Montreal fans roar as Habs beat Tampa Bay Lightning in tense Game 4 of Stanley Cup final

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Montreal police fired tear gas cannisters at fans soon after Monday's win. (Ivanoh Demers/Radio-Canada - image credit)
Montreal police fired tear gas cannisters at fans soon after Monday's win. (Ivanoh Demers/Radio-Canada - image credit)

Montreal hockey fans celebrated Monday with cries and cheers of uninhibited joy after Josh Anderson scored the game-winning goal in overtime to lift the Habs to a 3-2 victory in Game 4 against the Tampa Bay Lightning.

"We needed a victory at home to pump up the entire Habs nation and now we're going to Tampa and we're going to come back," said Habs fan Balraj Jutla after the win as he and hundreds of others celebrated in the streets outside the Bell Centre.

Fans had also packed the area around the stadium to watch the game on large screens.

Game 5 of the best-of-seven match up is set for Wednesday in Tampa. Game 6, if necessary, would be back in Montreal on Friday.

There's a steep hill ahead, Jutla said, but added: "What's a steep hill if you've climbed it before? It's just a hill. That's it."

Jutla, a born-and-raised Montrealer, said he is a Habs fan for life and watching his team move into the final and now take down the Bolts in Game 4 has been "amazing."

Crowd felt larger, says fan

After watching the game from inside the Bell Centre, Mike Monture said he enjoyed the excitement, but he doesn't expect the Habs will take the Cup.

The Habs and Lightning played in front of a crowd of about 3,500. The stadium ordinarily seats more than 21,000, but seating was restricted due to COVID-19 public health restrictions.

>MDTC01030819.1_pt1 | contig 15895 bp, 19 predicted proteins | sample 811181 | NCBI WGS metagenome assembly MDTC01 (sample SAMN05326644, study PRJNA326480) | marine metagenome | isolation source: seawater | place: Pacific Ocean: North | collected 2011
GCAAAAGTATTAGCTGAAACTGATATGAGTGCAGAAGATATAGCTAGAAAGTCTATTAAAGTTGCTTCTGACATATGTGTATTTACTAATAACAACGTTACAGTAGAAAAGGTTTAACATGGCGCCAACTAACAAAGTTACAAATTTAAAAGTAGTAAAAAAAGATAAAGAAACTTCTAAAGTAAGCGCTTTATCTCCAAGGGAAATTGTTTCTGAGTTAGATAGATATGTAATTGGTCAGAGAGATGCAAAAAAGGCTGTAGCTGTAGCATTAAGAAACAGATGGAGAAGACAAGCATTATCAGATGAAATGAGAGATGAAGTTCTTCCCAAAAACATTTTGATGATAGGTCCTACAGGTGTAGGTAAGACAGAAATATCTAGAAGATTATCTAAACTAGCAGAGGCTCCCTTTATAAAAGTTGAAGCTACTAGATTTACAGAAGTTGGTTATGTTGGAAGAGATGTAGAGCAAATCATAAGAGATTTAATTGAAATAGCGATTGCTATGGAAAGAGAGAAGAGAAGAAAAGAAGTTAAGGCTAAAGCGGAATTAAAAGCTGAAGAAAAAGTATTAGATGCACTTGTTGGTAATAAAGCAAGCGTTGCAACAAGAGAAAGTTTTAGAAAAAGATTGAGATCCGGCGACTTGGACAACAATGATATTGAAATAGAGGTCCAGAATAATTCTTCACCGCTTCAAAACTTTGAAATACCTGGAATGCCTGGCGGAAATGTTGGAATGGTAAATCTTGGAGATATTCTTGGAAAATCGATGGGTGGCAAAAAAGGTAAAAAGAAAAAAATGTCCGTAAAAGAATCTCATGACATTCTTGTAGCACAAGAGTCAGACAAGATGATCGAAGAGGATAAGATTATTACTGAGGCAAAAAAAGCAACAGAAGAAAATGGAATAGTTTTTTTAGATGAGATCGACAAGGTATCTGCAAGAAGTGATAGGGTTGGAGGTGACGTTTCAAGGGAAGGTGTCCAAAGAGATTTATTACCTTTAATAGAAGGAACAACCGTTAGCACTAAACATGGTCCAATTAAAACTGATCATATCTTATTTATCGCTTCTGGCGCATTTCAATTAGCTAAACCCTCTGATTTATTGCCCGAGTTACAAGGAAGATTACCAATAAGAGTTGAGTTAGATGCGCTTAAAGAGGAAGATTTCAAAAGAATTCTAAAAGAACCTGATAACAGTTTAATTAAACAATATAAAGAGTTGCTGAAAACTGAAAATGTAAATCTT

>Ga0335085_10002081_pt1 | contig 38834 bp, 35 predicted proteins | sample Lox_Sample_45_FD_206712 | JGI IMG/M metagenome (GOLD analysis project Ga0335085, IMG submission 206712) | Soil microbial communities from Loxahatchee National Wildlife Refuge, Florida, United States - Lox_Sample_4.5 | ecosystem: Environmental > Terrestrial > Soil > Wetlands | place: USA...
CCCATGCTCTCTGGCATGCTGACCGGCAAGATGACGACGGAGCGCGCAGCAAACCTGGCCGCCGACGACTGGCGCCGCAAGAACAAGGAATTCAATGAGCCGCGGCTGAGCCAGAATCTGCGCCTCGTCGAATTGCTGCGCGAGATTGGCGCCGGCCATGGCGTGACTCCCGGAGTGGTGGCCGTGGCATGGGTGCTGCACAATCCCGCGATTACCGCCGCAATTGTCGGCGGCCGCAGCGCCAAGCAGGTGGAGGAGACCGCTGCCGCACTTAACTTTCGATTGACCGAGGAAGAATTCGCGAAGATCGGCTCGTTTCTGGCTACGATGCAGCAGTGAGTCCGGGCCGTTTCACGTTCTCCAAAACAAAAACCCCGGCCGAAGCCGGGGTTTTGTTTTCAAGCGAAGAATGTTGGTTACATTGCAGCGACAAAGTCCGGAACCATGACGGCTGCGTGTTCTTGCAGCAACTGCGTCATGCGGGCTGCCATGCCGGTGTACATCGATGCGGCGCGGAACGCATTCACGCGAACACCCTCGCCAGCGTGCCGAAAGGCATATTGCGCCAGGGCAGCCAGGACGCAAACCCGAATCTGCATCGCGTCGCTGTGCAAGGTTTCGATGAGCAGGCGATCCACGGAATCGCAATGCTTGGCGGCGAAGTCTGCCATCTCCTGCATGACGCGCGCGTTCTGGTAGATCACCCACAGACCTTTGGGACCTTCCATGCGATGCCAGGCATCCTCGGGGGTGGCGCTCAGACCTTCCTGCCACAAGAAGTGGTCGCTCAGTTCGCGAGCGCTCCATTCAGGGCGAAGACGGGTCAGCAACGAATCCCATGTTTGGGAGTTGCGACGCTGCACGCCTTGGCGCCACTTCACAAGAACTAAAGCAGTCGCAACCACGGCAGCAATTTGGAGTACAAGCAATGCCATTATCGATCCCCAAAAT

Regardless, Monture said the crowd felt larger.

It was loud and "very exciting," said Monture while fans cheered and chanted in the background, spilling out of the Bell Centre and into downtown Montreal.

WATCH | The excitement of Game 4 in Montreal:

Sunil Peetush said he felt euphoric watching the game and has hope that his beloved team will bring home the Stanley Cup.

"If there is a team that could do it, they've shown they have the resilience to do it," said Peetush. "They have this underdog mentality, and maybe this is the right way to go for this team."

Sabrina Delvasto said a lot of people thought the Canadiens were going to lose, and she was excited to see Monday night's victory. She said it is still possible that the Habs take the Stanley Cup.

"I think they have a really good team this year," said Delvasto, who wasn't yet born to see the Habs win the Cup in 1993 — the last time the team made it to the playoffs final.

Before the game got underway, Montreal police warned that it had backup from the provincial police force, Sûreté du Québec, and would not tolerate criminal acts.

Police were out in force Monday evening, working to prevent a repeat of the unrest June 24 after the Habs beat the Las Vegas Golden Knights.

After that victory, Montreal police deployed tear gas in the city's downtown to disperse crowds. Police said people were acting aggressively toward officers, and there were acts of vandalism. Police arrested 15 people that night, and issued 60 tickets for violations such as lighting fireworks.

On Monday morning, Montreal police spokesperson Const. Véronique Comtois declined to say exactly how many officers would be on duty, but made it clear that "the police officers will be ready to intervene."

Ivanoh Demers/Radio-Canada
Ivanoh Demers/Radio-Canada

Among Habs fans who was out watching the game Monday night was Montreal Mayor Valérie Plante, who headed to the Olympic Park to view the match on large screens.

She invited residents to send the local team positive energy by cheering them on in front of the Olympic Stadium or at the Quartier des Spectacles, the city's cultural district, which has a large urban square surrounded by entertainment venues and art galleries.

After it was over, Plante tweeted: "Wow! What an end to the game."

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